When high-end fashion brand Honor needed invitations for the launch of its new SS15 collection (opens in new tab) – a Baroque-influenced 'good-girl-gone-bad acid trip' collision of inspirations – the luxury label turned to boutique firm and long-term collaborator, RoAndCo (opens in new tab).
The female-dominated design studio powerhouse has been infusing its clients' brands with downtown sophistication since founder Roanne Adams opened the agency in 2006.
In the past eight years, the firm has become as famous for its career-launching work for fledging fashion stars like Abigail Lorick and Timo Weiland as for the elevated aesthetic that marks its branding for its larger, corporate clients. If there's one studio in the world that knows how to do acid-trip cool, it's RoAndCo.
The relationship between Honor and RoAndCo reaches back to when both were budding brands. As with many of the studio's clients, RoAndCo has helped craft the label's story from the very start. "Designer Giovanna Randall came to the studio with sketches of dresses and the dream to create a luxury brand that would feel as if it were an old world atelier revived for the 21st century," recalls Adams.
Working across print, online and in-store retail, the studio collaborated with Randall to transform her drawings into a high-end, fully formed brand, and in the years that have passed RoAndCo has gone on to provide Honor (opens in new tab) with every design service imaginable.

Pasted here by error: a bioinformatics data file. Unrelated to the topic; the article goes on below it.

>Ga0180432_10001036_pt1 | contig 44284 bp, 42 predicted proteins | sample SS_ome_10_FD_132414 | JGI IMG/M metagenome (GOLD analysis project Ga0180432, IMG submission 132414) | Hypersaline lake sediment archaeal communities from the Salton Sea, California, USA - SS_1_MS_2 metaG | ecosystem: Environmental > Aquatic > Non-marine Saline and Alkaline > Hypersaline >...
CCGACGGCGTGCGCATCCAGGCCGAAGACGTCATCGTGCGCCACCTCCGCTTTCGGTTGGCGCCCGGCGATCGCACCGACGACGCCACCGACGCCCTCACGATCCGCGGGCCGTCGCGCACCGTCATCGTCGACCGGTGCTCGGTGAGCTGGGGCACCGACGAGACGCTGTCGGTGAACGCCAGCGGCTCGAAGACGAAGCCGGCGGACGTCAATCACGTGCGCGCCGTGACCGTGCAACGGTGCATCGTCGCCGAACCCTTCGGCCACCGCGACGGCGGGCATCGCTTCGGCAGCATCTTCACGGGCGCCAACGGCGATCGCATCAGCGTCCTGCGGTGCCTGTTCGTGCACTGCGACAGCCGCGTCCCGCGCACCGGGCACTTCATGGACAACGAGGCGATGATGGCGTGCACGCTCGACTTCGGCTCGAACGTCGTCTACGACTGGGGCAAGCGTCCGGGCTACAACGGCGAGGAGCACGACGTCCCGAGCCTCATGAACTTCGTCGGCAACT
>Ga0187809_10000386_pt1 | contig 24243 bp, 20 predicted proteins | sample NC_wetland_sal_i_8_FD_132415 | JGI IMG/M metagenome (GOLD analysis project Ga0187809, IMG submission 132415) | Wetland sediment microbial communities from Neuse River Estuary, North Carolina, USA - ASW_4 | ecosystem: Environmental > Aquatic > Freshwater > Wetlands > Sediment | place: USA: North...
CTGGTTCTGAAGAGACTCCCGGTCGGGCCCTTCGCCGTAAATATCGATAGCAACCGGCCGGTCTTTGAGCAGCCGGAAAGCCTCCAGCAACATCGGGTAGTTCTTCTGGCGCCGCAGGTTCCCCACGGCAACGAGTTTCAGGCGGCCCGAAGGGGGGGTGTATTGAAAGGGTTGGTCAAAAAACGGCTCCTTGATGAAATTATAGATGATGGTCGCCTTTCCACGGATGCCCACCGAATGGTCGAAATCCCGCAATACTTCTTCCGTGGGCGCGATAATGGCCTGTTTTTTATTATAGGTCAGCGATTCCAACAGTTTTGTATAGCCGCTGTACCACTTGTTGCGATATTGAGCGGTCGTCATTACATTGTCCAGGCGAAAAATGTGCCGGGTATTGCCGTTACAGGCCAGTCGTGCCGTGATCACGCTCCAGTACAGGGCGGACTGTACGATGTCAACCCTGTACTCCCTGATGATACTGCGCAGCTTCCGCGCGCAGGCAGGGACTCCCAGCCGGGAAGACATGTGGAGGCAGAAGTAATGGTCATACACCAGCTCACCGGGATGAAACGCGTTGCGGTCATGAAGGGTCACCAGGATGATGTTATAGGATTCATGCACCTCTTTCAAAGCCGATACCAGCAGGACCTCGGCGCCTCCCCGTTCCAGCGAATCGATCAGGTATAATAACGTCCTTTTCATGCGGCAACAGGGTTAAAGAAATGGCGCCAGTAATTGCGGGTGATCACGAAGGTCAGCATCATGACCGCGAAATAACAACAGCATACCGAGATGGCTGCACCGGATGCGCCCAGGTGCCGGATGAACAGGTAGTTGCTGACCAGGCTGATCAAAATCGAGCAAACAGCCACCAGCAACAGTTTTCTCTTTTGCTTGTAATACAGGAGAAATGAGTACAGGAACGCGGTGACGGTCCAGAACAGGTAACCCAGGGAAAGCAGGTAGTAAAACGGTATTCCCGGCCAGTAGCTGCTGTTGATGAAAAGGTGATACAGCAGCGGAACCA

The studio's continued relationship with the fashion label represents the team doing what it does best: stop-in-your-tracks creative, through clever collaboration. Collaborative working is so entrenched in the studio's ethos that it's even part of the name.
"The 'Co' stands for 'company' and 'collaboration'," she says, adding that her most successful experiences have been collaborative. "Internally, we work together to provide insight and solutions. Externally, we bring in photographers, prop stylists, florists, set designers, musicians and anyone who can help us achieve the desired result."
Like any successful creative agency, a dedication to developing "new and exciting ideas" drives the New York-based studio's work. Where RoAndCo differs, however, is in the execution of this principle, as a mini-manifesto published on the studio's website indicates.
Point number two of 'The Five Things We Follow (opens in new tab)', stands out in particular: "Challenging and moving beyond what's already been done is just the beginning." This ethos underlines every new project the team takes on and, as Adams explains, is crucial for producing the level of work – "nothing short of extraordinary" – that RoAndCo prides itself on.